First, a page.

In response to my recent style posts, Anita asked how I shop for clothes on eBay. Here’s a series of tips that I wrote up a couple of years ago:
1. Only buy garments that have to fit you in one measurement. Don’t buy things like jeans on eBay; you have to try jeans on. Don’t buy vintage clothing on eBay, even though you can get good deals; most clothing from the 60s and earlier was highly tailored and fits either really well or not at all. T-shirts, tank tops, pullovers, cardigans, sheath dresses, skirts are all good things to buy. Skirts have to fit you around the waist and that’s about it. Sweaters can be a little big or a little tight and it doesn’t really matter. If you’re shopping for kids’ clothes, err on the side of getting something the child can grow into, like you don’t already know that.
2. Shop for brands that run true to size. I know my size in Ann Taylor, Eileen Fisher, Chico’s, and several other brands beloved by middle-aged college-educated women who work in offices–you know, my tribal attire. Gap clothing, on the other hand, is all over the board; I’ve got Gap clothes ranging from size 0 to 8. So I wouldn’t shop for Gap clothes on eBay.
3. No, I can’t afford most of those brands in the stores, especially Eileen Fisher. (It takes a lot of money to look that dowdy.) That’s why I buy them on eBay. There’s no point getting Old Navy clothes on eBay–they’re cheap enough in the store, or on sale, and you don’t have to pay postage. Scale up a couple of notches when you’re eBaying.
4. You can shop by brand or by category. Choose which depending on how specific your desires are. If you just want a nice work skirt, “Ann Taylor skirt” with your size number will get you some nice options. If you know you want a green cardigan, search for “green cardigan.” (I have a huge floppy forest green chenille that I practically live in when we travel, and it’s nothing I would have found in stores.) If the seller hasn’t put the measurements in the description, you can always e-mail them and ask.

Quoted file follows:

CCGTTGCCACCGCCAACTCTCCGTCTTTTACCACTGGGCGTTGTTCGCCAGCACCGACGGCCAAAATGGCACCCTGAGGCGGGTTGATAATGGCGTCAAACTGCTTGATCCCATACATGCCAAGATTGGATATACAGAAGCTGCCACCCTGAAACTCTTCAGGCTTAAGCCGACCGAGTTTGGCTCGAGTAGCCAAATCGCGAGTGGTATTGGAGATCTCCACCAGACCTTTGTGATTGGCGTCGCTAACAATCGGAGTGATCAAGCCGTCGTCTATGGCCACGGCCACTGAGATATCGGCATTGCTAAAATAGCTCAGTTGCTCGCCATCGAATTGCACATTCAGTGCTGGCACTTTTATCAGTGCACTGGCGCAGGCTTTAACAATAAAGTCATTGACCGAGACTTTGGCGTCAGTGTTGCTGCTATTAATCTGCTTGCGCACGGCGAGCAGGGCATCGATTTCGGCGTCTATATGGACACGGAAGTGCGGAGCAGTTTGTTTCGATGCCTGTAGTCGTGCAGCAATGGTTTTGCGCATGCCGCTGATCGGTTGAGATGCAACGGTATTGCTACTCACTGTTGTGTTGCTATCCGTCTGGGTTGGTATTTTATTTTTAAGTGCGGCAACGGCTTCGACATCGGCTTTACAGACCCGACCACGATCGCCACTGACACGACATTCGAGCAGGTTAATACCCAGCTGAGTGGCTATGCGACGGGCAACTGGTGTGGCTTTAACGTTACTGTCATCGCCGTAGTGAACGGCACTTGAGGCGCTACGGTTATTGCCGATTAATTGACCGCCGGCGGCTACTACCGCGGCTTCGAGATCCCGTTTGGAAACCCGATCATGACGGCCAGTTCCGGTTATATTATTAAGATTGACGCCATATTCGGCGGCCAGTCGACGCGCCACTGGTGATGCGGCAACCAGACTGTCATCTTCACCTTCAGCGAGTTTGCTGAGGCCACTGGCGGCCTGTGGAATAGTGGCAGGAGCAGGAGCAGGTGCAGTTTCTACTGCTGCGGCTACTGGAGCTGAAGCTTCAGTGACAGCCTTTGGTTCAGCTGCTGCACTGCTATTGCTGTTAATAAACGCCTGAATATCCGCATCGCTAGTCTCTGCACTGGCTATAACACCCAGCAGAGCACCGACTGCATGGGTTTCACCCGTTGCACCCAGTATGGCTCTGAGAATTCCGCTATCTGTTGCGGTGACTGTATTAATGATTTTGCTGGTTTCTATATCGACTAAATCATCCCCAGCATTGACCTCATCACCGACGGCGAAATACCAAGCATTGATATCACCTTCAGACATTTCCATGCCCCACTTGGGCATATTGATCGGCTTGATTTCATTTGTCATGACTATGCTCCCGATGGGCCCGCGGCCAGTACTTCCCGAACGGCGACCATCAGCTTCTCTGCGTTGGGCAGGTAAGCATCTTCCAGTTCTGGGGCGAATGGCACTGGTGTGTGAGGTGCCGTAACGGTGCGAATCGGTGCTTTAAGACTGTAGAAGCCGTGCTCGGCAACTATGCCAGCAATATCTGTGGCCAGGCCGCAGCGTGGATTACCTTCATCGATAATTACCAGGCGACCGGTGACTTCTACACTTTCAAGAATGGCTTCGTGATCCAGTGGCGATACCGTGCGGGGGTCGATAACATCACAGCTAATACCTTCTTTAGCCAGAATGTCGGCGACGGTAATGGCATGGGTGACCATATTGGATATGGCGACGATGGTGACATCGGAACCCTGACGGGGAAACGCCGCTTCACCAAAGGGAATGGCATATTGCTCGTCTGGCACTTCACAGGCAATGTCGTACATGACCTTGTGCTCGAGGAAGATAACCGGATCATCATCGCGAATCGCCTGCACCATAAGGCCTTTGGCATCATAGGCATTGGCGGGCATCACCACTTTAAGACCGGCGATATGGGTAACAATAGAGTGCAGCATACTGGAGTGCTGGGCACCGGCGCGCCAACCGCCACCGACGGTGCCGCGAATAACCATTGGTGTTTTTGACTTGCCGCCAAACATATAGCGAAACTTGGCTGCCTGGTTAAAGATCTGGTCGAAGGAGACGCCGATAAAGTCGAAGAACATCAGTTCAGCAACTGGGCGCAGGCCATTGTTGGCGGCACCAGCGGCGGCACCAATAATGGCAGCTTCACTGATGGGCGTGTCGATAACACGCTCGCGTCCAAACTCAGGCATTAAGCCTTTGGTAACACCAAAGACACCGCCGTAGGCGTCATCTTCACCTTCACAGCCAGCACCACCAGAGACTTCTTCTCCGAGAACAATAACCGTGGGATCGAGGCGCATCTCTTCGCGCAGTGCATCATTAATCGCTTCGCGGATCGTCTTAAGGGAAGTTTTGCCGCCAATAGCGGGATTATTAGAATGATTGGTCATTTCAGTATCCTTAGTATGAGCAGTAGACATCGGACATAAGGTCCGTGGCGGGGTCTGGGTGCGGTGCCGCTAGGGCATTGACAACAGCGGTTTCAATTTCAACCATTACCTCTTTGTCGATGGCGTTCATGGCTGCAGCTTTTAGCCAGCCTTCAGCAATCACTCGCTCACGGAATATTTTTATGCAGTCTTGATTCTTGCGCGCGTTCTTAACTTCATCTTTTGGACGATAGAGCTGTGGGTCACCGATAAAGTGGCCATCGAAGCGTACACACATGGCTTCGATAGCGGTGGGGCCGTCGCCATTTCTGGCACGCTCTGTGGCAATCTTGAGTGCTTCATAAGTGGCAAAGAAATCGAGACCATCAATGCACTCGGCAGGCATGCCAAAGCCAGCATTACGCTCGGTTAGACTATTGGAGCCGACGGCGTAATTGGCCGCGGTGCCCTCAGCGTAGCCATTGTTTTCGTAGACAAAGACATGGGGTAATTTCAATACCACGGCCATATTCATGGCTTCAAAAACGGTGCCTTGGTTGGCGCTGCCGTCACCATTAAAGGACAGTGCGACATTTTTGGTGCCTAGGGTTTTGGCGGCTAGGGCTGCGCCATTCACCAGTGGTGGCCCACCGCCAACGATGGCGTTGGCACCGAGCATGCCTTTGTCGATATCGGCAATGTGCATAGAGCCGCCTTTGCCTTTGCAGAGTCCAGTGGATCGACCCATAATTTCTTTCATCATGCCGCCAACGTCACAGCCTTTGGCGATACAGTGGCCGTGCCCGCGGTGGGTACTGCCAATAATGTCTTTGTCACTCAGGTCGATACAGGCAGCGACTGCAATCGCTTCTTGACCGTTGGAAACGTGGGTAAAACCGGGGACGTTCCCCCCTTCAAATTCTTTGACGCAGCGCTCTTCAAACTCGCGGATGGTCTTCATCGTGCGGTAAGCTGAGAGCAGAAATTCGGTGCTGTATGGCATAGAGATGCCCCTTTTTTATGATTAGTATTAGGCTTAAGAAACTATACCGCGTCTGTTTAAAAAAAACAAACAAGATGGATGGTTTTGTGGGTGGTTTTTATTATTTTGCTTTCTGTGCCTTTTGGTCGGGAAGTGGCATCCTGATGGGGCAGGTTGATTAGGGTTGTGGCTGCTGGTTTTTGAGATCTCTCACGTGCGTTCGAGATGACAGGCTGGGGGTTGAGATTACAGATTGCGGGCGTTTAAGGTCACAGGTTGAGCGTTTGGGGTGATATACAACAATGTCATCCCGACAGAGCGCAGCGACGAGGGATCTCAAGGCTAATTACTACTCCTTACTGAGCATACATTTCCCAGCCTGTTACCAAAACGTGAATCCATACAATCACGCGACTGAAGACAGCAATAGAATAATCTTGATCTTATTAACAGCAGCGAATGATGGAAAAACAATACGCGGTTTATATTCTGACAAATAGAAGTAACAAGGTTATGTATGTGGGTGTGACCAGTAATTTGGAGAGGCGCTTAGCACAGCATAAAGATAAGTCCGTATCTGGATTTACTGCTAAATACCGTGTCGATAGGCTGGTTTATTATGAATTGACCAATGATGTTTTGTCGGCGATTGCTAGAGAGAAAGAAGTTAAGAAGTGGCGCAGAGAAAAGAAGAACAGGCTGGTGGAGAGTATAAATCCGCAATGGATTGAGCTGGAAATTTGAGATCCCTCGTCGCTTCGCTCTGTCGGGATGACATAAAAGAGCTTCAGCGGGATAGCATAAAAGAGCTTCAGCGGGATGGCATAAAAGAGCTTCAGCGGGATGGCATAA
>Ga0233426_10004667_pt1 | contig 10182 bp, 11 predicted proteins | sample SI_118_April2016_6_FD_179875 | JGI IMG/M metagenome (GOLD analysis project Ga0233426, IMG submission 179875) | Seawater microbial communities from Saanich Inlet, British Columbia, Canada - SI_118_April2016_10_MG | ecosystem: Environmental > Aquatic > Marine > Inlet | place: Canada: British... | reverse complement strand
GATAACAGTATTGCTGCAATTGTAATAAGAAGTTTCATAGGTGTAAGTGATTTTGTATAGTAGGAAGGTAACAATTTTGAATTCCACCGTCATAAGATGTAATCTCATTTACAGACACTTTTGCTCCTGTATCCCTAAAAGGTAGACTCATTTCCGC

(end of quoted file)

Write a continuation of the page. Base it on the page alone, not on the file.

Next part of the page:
5. Keep in mind that people can’t spell, and try variants. Mr. Improbable once tried to buy a collapsible top hat (he wears one at the Igs) with no luck–until he accidentally spelled it “collapsable.” Ta-da!
6. Colors don’t translate well on computer screens. If you look fabulous in a blue-based red, but terrible in an orangey red, don’t get anything red on eBay. Only go for colors where the entire color family works for you.
7. Accept that you will make some mistakes. Don’t ever pay so much for something that you’ll be really upset if you don’t like it when it arrives. If it’s not as described, neg the seller, but sometimes even the most perfectly described items just don’t look good on.
8. If you have any sort of gambling or compulsive spending habit, do not shop on eBay. Seriously. It can be just a leeeetle too much fun. Buying more stuff than you really need isn’t saving money, no matter how good a deal you’re getting on it.
Does anyone else have any good tips?
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